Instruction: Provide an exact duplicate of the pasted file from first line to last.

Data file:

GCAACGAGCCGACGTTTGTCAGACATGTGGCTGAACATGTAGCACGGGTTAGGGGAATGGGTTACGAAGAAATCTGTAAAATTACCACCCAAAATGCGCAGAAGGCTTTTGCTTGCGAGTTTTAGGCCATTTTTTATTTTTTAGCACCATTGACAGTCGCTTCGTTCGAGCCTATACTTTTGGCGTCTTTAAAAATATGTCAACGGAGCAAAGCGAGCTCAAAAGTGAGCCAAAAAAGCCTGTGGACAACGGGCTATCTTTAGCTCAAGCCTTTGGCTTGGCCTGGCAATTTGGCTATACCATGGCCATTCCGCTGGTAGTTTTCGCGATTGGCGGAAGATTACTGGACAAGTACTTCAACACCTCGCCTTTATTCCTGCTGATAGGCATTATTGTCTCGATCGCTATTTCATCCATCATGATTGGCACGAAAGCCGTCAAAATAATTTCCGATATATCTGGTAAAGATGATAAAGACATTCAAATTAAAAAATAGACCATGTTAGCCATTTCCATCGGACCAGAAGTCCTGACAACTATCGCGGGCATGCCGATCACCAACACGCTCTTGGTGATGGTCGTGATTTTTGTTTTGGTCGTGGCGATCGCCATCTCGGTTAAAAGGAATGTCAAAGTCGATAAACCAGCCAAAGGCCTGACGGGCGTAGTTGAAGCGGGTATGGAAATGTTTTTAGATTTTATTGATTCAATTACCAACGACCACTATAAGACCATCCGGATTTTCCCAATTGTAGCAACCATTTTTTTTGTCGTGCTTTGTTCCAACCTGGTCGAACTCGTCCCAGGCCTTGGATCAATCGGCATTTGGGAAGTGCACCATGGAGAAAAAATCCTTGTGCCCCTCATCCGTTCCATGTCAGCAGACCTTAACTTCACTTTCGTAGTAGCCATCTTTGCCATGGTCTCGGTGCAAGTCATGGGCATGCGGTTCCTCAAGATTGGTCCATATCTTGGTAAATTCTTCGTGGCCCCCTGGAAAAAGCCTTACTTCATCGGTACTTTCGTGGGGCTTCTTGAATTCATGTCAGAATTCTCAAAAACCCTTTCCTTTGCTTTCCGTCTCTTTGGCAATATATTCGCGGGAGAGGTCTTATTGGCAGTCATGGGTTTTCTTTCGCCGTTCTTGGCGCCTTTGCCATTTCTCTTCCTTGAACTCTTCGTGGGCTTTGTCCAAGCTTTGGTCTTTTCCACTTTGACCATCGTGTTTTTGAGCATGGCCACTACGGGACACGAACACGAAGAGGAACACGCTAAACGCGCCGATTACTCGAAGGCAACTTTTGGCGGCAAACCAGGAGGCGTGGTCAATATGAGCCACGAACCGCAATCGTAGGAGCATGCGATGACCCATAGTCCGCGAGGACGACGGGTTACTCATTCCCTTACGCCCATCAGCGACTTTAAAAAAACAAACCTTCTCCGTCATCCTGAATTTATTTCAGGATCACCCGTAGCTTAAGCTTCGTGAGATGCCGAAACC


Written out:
GCAACGAGCCGACGTTTGTCAGACATGTGGCTGAACATGTAGCACGGGTTAGGGGAATGGGTTACGAAGAAATCTGTAAAATTACCACCCAAAATGCGCAGAAGGCTTTTGCTTGCGAGTTTTAGGCCATTTTTTATTTTTTAGCACCATTGACAGTCGCTTCGTTCGAGCCTATACTTTTGGCGTCTTTAAAAATATGTCAACGGAGCAAAGCGAGCTCAAAAGTGAGCCAAAAAAGCCTGTGGACAACGGGCTATCTTTAGCTCAAGCCTTTGGCTTGGCCTGGCAATTTGGCTATACCATGGCCATTCCGCTGGTAGTTTTCGCGATTGGCGGAAGATTACTGGACAAGTACTTCAACACCTCGCCTTTATTCCTGCTGATAGGCATTATTGTCTCGATCGCTATTTCATCCATCATGATTGGCACGAAAGCCGTCAAAATAATTTCCGATATATCTGGTAAAGATGATAAAGACATTCAAATTAAAAAATAGACCATGTTAGCCATTTCCATCGGACCAGAAGTCCTGACAACTATCGCGGGCATGCCGATCACCAACACGCTCTTGGTGATGGTCGTGATTTTTGTTTTGGTCGTGGCGATCGCCATCTCGGTTAAAAGGAATGTCAAAGTCGATAAACCAGCCAAAGGCCTGACGGGCGTAGTTGAAGCGGGTATGGAAATGTTTTTAGATTTTATTGATTCAATTACCAACGACCACTATAAGACCATCCGGATTTTCCCAATTGTAGCAACCATTTTTTTTGTCGTGCTTTGTTCCAACCTGGTCGAACTCGTCCCAGGCCTTGGATCAATCGGCATTTGGGAAGTGCACCATGGAGAAAAAATCCTTGTGCCCCTCATCCGTTCCATGTCAGCAGACCTTAACTTCACTTTCGTAGTAGCCATCTTTGCCATGGTCTCGGTGCAAGTCATGGGCATGCGGTTCCTCAAGATTGGTCCATATCTTGGTAAATTCTTCGTGGCCCCCTGGAAAAAGCCTTACTTCATCGGTACTTTCGTGGGGCTTCTTGAATTCATGTCAGAATTCTCAAAAACCCTTTCCTTTGCTTTCCGTCTCTTTGGCAATATATTCGCGGGAGAGGTCTTATTGGCAGTCATGGGTTTTCTTTCGCCGTTCTTGGCGCCTTTGCCATTTCTCTTCCTTGAACTCTTCGTGGGCTTTGTCCAAGCTTTGGTCTTTTCCACTTTGACCATCGTGTTTTTGAGCATGGCCACTACGGGACACGAACACGAAGAGGAACACGCTAAACGCGCCGATTACTCGAAGGCAACTTTTGGCGGCAAACCAGGAGGCGTGGTCAATATGAGCCACGAACCGCAATCGTAGGAGCATGCGATGACCCATAGTCCGCGAGGACGACGGGTTACTCATTCCCTTACGCCCATCAGCGACTTTAAAAAAACAAACCTTCTCCGTCATCCTGAATTTATTTCAGGATCACCCGTAGCTTAAGCTTCGTGAGATGCCGAAACC